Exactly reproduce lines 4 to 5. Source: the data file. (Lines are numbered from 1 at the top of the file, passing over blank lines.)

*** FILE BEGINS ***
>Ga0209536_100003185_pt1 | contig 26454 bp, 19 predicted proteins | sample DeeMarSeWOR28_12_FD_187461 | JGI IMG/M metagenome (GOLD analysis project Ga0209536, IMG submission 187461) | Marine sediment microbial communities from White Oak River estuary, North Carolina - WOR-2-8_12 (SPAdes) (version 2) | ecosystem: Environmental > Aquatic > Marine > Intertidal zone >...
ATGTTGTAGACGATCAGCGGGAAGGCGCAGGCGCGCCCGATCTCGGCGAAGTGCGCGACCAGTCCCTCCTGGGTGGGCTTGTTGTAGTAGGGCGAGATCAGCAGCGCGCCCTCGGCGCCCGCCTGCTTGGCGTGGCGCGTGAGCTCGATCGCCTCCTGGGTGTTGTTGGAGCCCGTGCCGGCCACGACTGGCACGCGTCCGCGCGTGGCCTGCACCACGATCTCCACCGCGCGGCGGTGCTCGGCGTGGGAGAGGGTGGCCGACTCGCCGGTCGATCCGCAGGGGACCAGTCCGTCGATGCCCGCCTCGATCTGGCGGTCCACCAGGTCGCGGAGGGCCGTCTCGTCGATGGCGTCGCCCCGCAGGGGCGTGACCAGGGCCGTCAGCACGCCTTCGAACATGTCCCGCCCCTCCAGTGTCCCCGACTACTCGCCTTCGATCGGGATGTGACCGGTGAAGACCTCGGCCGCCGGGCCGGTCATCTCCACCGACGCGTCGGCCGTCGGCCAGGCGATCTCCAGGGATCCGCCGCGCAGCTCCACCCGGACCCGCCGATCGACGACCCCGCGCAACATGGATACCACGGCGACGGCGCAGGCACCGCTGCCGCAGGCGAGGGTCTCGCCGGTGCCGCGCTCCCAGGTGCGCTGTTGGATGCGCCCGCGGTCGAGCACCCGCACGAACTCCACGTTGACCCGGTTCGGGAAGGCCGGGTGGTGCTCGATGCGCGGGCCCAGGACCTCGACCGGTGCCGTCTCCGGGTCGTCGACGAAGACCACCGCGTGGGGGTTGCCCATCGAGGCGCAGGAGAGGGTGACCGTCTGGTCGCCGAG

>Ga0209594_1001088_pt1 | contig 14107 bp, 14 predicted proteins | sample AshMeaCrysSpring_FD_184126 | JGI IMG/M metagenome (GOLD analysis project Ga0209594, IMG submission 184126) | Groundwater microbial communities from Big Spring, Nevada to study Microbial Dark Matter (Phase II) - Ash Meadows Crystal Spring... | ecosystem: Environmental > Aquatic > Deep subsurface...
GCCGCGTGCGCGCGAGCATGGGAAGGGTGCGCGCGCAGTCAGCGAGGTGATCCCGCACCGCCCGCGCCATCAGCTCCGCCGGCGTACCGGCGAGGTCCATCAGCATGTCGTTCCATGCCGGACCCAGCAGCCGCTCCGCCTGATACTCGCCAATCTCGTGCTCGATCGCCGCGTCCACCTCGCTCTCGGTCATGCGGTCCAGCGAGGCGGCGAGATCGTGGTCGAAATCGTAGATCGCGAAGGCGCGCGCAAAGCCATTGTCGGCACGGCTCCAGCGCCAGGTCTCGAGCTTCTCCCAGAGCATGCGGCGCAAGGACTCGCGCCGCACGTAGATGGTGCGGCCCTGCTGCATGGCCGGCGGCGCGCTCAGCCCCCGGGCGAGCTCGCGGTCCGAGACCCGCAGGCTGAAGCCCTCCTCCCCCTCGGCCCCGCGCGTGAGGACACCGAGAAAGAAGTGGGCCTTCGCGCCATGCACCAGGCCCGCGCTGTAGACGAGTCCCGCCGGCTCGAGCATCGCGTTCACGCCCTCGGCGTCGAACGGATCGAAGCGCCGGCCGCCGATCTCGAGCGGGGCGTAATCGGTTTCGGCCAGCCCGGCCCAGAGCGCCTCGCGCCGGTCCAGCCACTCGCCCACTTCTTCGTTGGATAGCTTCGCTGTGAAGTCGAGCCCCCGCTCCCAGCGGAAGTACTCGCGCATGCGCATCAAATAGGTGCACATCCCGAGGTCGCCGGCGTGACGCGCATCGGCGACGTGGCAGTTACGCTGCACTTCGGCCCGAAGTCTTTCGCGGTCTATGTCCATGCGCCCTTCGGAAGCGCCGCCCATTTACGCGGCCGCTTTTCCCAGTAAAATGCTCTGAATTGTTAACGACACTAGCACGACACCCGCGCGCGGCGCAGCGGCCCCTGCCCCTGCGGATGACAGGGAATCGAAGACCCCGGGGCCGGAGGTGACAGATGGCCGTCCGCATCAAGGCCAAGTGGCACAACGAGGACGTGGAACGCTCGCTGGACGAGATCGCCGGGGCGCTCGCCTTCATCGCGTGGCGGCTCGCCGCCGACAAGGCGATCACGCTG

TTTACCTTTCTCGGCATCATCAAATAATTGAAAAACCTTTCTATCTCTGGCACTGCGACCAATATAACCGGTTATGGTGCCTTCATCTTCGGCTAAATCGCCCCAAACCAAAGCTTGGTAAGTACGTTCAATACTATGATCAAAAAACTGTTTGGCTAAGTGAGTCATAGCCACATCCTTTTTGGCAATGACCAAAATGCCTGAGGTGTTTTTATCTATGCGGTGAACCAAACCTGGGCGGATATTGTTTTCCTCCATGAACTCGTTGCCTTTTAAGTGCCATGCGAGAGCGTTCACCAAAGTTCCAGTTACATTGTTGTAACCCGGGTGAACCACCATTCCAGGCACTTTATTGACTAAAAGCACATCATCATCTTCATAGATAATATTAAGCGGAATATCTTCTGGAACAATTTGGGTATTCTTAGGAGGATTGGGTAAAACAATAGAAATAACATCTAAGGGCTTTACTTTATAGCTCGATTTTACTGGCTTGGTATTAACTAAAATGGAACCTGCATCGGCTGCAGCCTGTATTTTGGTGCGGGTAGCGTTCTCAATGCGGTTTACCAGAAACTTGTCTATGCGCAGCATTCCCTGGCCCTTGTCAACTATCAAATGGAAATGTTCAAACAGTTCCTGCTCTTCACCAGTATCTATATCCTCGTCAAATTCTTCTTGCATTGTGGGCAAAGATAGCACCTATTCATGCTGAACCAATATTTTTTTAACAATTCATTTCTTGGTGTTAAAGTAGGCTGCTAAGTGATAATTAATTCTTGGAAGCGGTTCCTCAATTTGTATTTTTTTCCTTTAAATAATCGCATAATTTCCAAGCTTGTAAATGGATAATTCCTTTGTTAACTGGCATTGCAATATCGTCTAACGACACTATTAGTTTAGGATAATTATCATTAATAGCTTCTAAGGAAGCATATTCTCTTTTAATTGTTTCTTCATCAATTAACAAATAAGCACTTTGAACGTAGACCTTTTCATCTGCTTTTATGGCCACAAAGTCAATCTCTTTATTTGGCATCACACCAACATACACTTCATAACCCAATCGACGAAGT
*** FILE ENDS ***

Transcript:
GCCGCGTGCGCGCGAGCATGGGAAGGGTGCGCGCGCAGTCAGCGAGGTGATCCCGCACCGCCCGCGCCATCAGCTCCGCCGGCGTACCGGCGAGGTCCATCAGCATGTCGTTCCATGCCGGACCCAGCAGCCGCTCCGCCTGATACTCGCCAATCTCGTGCTCGATCGCCGCGTCCACCTCGCTCTCGGTCATGCGGTCCAGCGAGGCGGCGAGATCGTGGTCGAAATCGTAGATCGCGAAGGCGCGCGCAAAGCCATTGTCGGCACGGCTCCAGCGCCAGGTCTCGAGCTTCTCCCAGAGCATGCGGCGCAAGGACTCGCGCCGCACGTAGATGGTGCGGCCCTGCTGCATGGCCGGCGGCGCGCTCAGCCCCCGGGCGAGCTCGCGGTCCGAGACCCGCAGGCTGAAGCCCTCCTCCCCCTCGGCCCCGCGCGTGAGGACACCGAGAAAGAAGTGGGCCTTCGCGCCATGCACCAGGCCCGCGCTGTAGACGAGTCCCGCCGGCTCGAGCATCGCGTTCACGCCCTCGGCGTCGAACGGATCGAAGCGCCGGCCGCCGATCTCGAGCGGGGCGTAATCGGTTTCGGCCAGCCCGGCCCAGAGCGCCTCGCGCCGGTCCAGCCACTCGCCCACTTCTTCGTTGGATAGCTTCGCTGTGAAGTCGAGCCCCCGCTCCCAGCGGAAGTACTCGCGCATGCGCATCAAATAGGTGCACATCCCGAGGTCGCCGGCGTGACGCGCATCGGCGACGTGGCAGTTACGCTGCACTTCGGCCCGAAGTCTTTCGCGGTCTATGTCCATGCGCCCTTCGGAAGCGCCGCCCATTTACGCGGCCGCTTTTCCCAGTAAAATGCTCTGAATTGTTAACGACACTAGCACGACACCCGCGCGCGGCGCAGCGGCCCCTGCCCCTGCGGATGACAGGGAATCGAAGACCCCGGGGCCGGAGGTGACAGATGGCCGTCCGCATCAAGGCCAAGTGGCACAACGAGGACGTGGAACGCTCGCTGGACGAGATCGCCGGGGCGCTCGCCTTCATCGCGTGGCGGCTCGCCGCCGACAAGGCGATCACGCTG

TTTACCTTTCTCGGCATCATCAAATAATTGAAAAACCTTTCTATCTCTGGCACTGCGACCAATATAACCGGTTATGGTGCCTTCATCTTCGGCTAAATCGCCCCAAACCAAAGCTTGGTAAGTACGTTCAATACTATGATCAAAAAACTGTTTGGCTAAGTGAGTCATAGCCACATCCTTTTTGGCAATGACCAAAATGCCTGAGGTGTTTTTATCTATGCGGTGAACCAAACCTGGGCGGATATTGTTTTCCTCCATGAACTCGTTGCCTTTTAAGTGCCATGCGAGAGCGTTCACCAAAGTTCCAGTTACATTGTTGTAACCCGGGTGAACCACCATTCCAGGCACTTTATTGACTAAAAGCACATCATCATCTTCATAGATAATATTAAGCGGAATATCTTCTGGAACAATTTGGGTATTCTTAGGAGGATTGGGTAAAACAATAGAAATAACATCTAAGGGCTTTACTTTATAGCTCGATTTTACTGGCTTGGTATTAACTAAAATGGAACCTGCATCGGCTGCAGCCTGTATTTTGGTGCGGGTAGCGTTCTCAATGCGGTTTACCAGAAACTTGTCTATGCGCAGCATTCCCTGGCCCTTGTCAACTATCAAATGGAAATGTTCAAACAGTTCCTGCTCTTCACCAGTATCTATATCCTCGTCAAATTCTTCTTGCATTGTGGGCAAAGATAGCACCTATTCATGCTGAACCAATATTTTTTTAACAATTCATTTCTTGGTGTTAAAGTAGGCTGCTAAGTGATAATTAATTCTTGGAAGCGGTTCCTCAATTTGTATTTTTTTCCTTTAAATAATCGCATAATTTCCAAGCTTGTAAATGGATAATTCCTTTGTTAACTGGCATTGCAATATCGTCTAACGACACTATTAGTTTAGGATAATTATCATTAATAGCTTCTAAGGAAGCATATTCTCTTTTAATTGTTTCTTCATCAATTAACAAATAAGCACTTTGAACGTAGACCTTTTCATCTGCTTTTATGGCCACAAAGTCAATCTCTTTATTTGGCATCACACCAACATACACTTCATAACCCAATCGACGAAGT